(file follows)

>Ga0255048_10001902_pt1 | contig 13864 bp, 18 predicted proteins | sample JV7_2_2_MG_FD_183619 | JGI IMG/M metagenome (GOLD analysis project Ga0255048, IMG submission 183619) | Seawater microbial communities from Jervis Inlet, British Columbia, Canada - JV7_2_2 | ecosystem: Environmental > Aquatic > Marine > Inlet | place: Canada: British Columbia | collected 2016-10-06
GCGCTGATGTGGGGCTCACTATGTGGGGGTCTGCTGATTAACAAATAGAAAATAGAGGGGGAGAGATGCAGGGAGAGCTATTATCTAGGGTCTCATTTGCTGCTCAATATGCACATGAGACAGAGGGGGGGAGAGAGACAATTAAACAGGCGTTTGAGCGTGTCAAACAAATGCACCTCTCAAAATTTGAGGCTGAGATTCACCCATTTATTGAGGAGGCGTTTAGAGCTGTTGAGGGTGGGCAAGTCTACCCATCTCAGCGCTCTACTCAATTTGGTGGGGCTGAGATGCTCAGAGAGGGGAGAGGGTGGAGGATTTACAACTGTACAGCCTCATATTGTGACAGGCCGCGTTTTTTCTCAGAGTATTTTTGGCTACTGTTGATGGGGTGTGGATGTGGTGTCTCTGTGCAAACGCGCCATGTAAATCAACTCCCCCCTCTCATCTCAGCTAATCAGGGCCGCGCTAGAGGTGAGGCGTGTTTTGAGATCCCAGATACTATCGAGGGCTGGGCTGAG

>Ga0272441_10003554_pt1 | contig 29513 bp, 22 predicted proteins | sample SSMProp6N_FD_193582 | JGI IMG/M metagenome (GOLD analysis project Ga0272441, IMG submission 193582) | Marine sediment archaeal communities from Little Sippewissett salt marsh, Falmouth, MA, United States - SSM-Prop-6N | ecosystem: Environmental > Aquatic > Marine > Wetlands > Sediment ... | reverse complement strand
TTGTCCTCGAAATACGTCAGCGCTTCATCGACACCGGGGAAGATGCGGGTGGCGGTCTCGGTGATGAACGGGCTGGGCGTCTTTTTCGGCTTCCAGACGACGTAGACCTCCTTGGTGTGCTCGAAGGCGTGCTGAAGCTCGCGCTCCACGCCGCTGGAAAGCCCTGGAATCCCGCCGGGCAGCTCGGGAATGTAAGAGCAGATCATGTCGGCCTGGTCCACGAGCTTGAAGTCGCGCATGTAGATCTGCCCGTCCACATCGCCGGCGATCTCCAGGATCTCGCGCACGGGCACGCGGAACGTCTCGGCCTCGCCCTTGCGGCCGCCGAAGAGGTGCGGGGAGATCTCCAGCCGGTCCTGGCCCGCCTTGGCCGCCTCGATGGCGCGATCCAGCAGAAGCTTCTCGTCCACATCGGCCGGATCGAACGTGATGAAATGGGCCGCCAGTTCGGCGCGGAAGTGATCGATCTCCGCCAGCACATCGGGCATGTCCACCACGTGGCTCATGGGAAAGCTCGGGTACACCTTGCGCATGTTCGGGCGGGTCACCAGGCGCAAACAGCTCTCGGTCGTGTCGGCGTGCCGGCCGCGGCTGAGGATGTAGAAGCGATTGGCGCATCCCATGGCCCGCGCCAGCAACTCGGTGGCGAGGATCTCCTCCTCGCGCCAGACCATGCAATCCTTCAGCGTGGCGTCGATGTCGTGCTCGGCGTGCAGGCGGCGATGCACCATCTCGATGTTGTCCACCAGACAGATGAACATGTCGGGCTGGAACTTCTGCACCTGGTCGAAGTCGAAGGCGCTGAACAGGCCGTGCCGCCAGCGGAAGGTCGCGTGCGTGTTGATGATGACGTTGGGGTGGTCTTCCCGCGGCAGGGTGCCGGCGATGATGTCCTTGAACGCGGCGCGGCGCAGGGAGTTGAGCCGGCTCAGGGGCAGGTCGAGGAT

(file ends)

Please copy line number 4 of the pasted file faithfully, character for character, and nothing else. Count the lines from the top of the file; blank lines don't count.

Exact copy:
TTGTCCTCGAAATACGTCAGCGCTTCATCGACACCGGGGAAGATGCGGGTGGCGGTCTCGGTGATGAACGGGCTGGGCGTCTTTTTCGGCTTCCAGACGACGTAGACCTCCTTGGTGTGCTCGAAGGCGTGCTGAAGCTCGCGCTCCACGCCGCTGGAAAGCCCTGGAATCCCGCCGGGCAGCTCGGGAATGTAAGAGCAGATCATGTCGGCCTGGTCCACGAGCTTGAAGTCGCGCATGTAGATCTGCCCGTCCACATCGCCGGCGATCTCCAGGATCTCGCGCACGGGCACGCGGAACGTCTCGGCCTCGCCCTTGCGGCCGCCGAAGAGGTGCGGGGAGATCTCCAGCCGGTCCTGGCCCGCCTTGGCCGCCTCGATGGCGCGATCCAGCAGAAGCTTCTCGTCCACATCGGCCGGATCGAACGTGATGAAATGGGCCGCCAGTTCGGCGCGGAAGTGATCGATCTCCGCCAGCACATCGGGCATGTCCACCACGTGGCTCATGGGAAAGCTCGGGTACACCTTGCGCATGTTCGGGCGGGTCACCAGGCGCAAACAGCTCTCGGTCGTGTCGGCGTGCCGGCCGCGGCTGAGGATGTAGAAGCGATTGGCGCATCCCATGGCCCGCGCCAGCAACTCGGTGGCGAGGATCTCCTCCTCGCGCCAGACCATGCAATCCTTCAGCGTGGCGTCGATGTCGTGCTCGGCGTGCAGGCGGCGATGCACCATCTCGATGTTGTCCACCAGACAGATGAACATGTCGGGCTGGAACTTCTGCACCTGGTCGAAGTCGAAGGCGCTGAACAGGCCGTGCCGCCAGCGGAAGGTCGCGTGCGTGTTGATGATGACGTTGGGGTGGTCTTCCCGCGGCAGGGTGCCGGCGATGATGTCCTTGAACGCGGCGCGGCGCAGGGAGTTGAGCCGGCTCAGGGGCAGGTCGAGGAT